Mercury in Human Food

The European Union’s (EU) food safety regulation has outlined maximum safety limits for mercury ranging from 0.5 – 1.0 mg/kg 6 in fish dependent upon the fish species.

Mercury and Pet Food

Mercury is not an essential nutrient for animals 1. The NRC suggests a mercury safe level of 5 mg/kg diet for acute exposure (10 days or less) 1. In the Target Animal Safety Review, the FDA recommended mercury MTL values for non-reproducing cats (0.267 mg/kg) and for reproductive cats (0.067 mg/kg) 2 are regarded as the standard for food safety and animal health considerations for long term exposure to mercury.

ORIJEN and ACANA Results

Third-party testing for mercury in ORIJEN and ACANA foods showed averages of 0.02 mg/kg (+/- 0.02 SD) and 0.03 mg/kg (+/- 0.03 SD) in dog and cat foods respectively. The maximum mercury level reported is less than one-quarter of the FDA’s recommended MTL of mercury for non-reproducing cats (0.267 mg/kg) and less than half of the MTL for reproductive cats based on the NRC guidelines.


ORIJEN and ACANA are Biologically Appropriate foods that feature much higher levels of quality FRESH and RAW meat ingredients than conventional pet foods, including fish and seafood ingredients.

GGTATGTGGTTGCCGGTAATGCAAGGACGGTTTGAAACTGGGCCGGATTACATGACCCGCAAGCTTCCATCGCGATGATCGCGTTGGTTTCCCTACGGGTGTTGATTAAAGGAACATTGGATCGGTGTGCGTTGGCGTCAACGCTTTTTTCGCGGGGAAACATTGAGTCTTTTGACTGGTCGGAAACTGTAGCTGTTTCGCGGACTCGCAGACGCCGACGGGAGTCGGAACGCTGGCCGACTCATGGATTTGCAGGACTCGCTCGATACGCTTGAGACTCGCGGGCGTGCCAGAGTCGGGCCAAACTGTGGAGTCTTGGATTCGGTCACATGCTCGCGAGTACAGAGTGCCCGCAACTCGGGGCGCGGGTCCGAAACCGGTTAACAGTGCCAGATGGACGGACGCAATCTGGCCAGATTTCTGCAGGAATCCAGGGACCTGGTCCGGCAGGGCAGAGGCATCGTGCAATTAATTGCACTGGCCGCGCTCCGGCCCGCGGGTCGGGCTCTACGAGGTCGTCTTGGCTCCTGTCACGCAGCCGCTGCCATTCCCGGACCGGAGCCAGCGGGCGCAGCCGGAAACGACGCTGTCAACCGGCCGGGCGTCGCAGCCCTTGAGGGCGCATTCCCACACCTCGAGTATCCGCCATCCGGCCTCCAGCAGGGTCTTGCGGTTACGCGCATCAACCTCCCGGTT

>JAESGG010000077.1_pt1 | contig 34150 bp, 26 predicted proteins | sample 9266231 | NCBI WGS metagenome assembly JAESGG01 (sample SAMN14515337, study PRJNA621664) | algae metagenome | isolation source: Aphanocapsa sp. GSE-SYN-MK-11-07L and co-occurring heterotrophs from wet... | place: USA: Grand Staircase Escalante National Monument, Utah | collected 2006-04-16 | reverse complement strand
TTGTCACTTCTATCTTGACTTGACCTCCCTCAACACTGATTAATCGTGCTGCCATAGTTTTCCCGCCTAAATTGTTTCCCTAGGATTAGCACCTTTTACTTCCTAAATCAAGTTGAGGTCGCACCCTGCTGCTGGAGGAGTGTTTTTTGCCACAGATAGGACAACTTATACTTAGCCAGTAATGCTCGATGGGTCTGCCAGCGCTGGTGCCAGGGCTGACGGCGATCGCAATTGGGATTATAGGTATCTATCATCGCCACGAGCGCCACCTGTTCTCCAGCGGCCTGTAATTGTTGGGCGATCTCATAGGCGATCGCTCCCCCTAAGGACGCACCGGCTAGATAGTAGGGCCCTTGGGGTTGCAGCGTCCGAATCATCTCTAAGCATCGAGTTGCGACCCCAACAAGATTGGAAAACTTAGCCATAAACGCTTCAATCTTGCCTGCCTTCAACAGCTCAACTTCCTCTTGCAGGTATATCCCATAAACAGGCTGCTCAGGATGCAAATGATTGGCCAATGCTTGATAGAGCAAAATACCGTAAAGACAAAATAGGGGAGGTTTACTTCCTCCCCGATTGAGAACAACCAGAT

All heavy metals in ORIJEN and ACANA are from natural sources and not from artificial or industrial sources. All heavy metal results for ORIJEN and ACANA are well below the maximum tolerable limits set by the NRC Committee on Mineral and Toxic Substances in Diets and Water for Animals.

In conclusion, the heavy metals reported in ORIJEN and ACANA foods do not lead to adverse effects or food safety concerns for dogs and cats, and results are reinforced by Champion’s 25 years of excellence and international leadership in companion animal nutrition.


  1. Committee on Mineral and Toxic in Diets and Water for Animals, National Research – Mineral Tolerance of Animals 2nd revision (2005).
  2. United States of Food and Drug Administration, Target Animal Safety Review Memorandum (2011).
  3. Food Standards Australia and New Zealand, the 20th Australian Total Diet Survey (January 2003).
  4. Codex Alimentarius General Standard for Contaminants and Toxins in Food and Feed (Codex Stan. 193-1995).
  5. Health Canada, List of Contaminants and Other Adulterating Substances in Foods (May 2016).
  6. European Union Commission Regulation No 1881/2006, Setting Maximum Levels for Certain Contaminants in Foodstuffs, Official Journal of the European Union (December 2016).